Some 3,000 delegates, including four presidents, cabinet ministers, urban planners and population experts are attending the United Nations Habitat Assembly meeting this week in Nairobi. They are seeking better urban and sustainable planning to deal with rising populations as well the effects of climate change.
At the inaugural U.N Habitat Assembly, delegates will put their heads together hoping to find solutions to make big cities more habitable. For Africa, urgent solutions are needed as the United Nations estimates nearly half of the continent’s populations live in slums.
The theme of the summit is “Innovation for a better quality of life in cities and communities.” U.N. Habitat Director for Africa Naison Mutizwa-Mangaza says innovation will be key in transforming the continent’s urban areas.
“We hope there will be a lot of ideas shared on innovations on how to plan our cities, how to manage them, how to do transport in a more imaginative way and so on. For me it would be how to grow African economies using urbanization as a tool,” Mutizwa-Mangaza said.
The assembly is to be held every four years and comes as more people are living in urban areas than rural areas, posing a challenge for urban planners, according to Kenya’s President Uhuru Kenyatta.
“Inadequate shelter and unsustainable human settlement remain a key challenge. I urge partners to exchange ideas and best practices for improving our cities. And I therefore continue to urge member countries and partners to seize this opportunities during this United Nations Habitat Assembly to exchange ideas and best practices with a view of identifying practical solutions to improving our cities and human settlements,” Kenyatta said.
At the end of the five day summit, delegates plan to come up with a ministerial declaration with proposals on how to make cities more inclusive, safe, resilient and sustainable by 2030. Maimouna Sharrif, director of U.N. Habitat, says coordinated action is needed.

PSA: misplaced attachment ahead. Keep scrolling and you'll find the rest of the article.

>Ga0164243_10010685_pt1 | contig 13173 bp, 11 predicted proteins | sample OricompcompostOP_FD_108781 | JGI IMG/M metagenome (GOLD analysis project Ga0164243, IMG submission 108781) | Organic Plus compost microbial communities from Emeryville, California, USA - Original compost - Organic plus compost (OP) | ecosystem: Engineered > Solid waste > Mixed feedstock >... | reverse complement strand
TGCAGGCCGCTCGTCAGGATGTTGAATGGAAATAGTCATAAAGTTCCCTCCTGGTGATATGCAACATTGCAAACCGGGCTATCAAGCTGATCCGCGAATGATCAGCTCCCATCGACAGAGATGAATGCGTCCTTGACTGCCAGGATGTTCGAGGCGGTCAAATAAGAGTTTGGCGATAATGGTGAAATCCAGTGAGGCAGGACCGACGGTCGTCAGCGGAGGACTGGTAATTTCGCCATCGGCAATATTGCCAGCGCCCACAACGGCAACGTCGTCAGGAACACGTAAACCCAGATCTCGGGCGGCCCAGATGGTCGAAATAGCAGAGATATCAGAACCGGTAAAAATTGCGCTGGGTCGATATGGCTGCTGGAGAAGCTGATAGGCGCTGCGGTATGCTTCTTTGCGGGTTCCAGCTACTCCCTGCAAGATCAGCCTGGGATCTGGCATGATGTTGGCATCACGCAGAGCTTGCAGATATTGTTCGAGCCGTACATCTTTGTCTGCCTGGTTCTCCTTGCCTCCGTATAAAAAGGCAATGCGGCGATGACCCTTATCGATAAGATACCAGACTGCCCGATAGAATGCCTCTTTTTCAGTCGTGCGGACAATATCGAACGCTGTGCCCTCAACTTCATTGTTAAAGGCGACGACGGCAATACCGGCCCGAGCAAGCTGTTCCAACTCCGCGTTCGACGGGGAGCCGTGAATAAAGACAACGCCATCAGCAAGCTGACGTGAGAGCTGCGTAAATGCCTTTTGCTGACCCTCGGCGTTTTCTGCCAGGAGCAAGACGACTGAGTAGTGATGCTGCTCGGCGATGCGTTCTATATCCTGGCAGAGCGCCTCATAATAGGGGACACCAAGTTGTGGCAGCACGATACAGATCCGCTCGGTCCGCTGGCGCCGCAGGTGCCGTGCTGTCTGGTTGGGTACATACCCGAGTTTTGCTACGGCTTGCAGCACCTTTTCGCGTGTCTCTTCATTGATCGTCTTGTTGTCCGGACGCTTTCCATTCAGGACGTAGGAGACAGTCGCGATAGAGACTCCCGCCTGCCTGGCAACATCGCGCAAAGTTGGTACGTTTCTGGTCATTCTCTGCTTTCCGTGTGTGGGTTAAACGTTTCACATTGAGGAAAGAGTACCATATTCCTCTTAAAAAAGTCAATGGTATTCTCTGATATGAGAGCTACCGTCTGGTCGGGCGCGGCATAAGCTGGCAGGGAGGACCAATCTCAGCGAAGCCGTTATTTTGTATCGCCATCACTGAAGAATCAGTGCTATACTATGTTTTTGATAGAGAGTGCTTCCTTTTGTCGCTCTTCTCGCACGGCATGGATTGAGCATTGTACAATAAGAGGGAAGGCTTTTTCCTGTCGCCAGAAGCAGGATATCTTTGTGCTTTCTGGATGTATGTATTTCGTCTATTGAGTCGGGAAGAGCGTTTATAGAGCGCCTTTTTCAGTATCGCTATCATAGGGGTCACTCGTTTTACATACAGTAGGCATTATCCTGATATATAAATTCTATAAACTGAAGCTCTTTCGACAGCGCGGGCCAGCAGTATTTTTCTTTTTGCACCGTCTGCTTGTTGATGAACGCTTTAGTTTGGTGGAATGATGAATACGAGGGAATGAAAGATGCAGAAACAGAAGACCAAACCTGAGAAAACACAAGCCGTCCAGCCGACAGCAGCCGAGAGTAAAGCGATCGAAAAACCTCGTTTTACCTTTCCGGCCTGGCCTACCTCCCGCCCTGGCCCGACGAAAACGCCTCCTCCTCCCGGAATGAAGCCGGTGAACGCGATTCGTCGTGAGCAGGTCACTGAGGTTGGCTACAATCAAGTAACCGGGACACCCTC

“It means that we collectively need to get our urban growth process right to sort, and our urban growth process and our cities right to solve or mitigate these problems. This is important as some of these problems do not recognize regional or national boundaries,” Sharrif said. The U.N. Habitat Assembly, will draw from the New Urban Agenda, a road map on urban development adopted by global leaders in 2016. (VOA)
Google has been accused of making “substantial” donations to at least a dozen Washington-based think tanks that deny climate change and are actively campaigning against stricter climate legislation.
This is in stark contrast to Google CEO Sundar Pichai who has taken a public pledge to take urgent action against the climate crisis.
According to a report in The Guardian, Google contributed heavily to conservative groups like the Competitive Enterprise Institute (CEI) and the American Conservative Union that are in support of regulatory efforts that benefit tech companies.
The CEI is a strong proponent of the idea that climate change is a myth. In the past, the group has taken tough stances in opposition to tech regulation and antitrust enforcement.
According to reports, Google is “trying to appease conservatives so it can retain important protections under section 230 of the Communications Decency Act a” a law that protects Google from being responsible for third-parties”.
A company spokesperson said that it might not endorse every policy position of an organization when it makes a contribution.
“We’re hardly alone among companies that contribute to organisations while strongly disagreeing with them on climate policy,” a Google spokesperson told The Verge.
Pichai last month announced the biggest corporate purchase of renewable energy in history — made up of a 1,600-megawatt (MW) package of agreements that includes 18 new energy deals.
“These deals will increase our worldwide portfolio of wind and solar agreements by more than 40 per cent, to 5,500 MW equivalent to the capacity of a million solar rooftops,” Pichai said in a statement.
“Once all these projects come online, our carbon-free energy portfolio will produce more electricity than places like Washington D.C. or entire countries like Lithuania or Uruguay use each year,” he added.
The announcement came as hundreds of Google employees participated in the “Global Climate Strike” during the United Nation’s climate summit on September 23.
In a blog post, the Google Workers for Action on Climate group highlighted some of the funding that the company was involved with that contradicted its public stance on climate change.
“Google Cloud makes significant revenue licensing infrastructure, machine learning, and engineering talent to fossil fuel companies, promising to help them extract fuel reserves faster,” the group said. (IANS)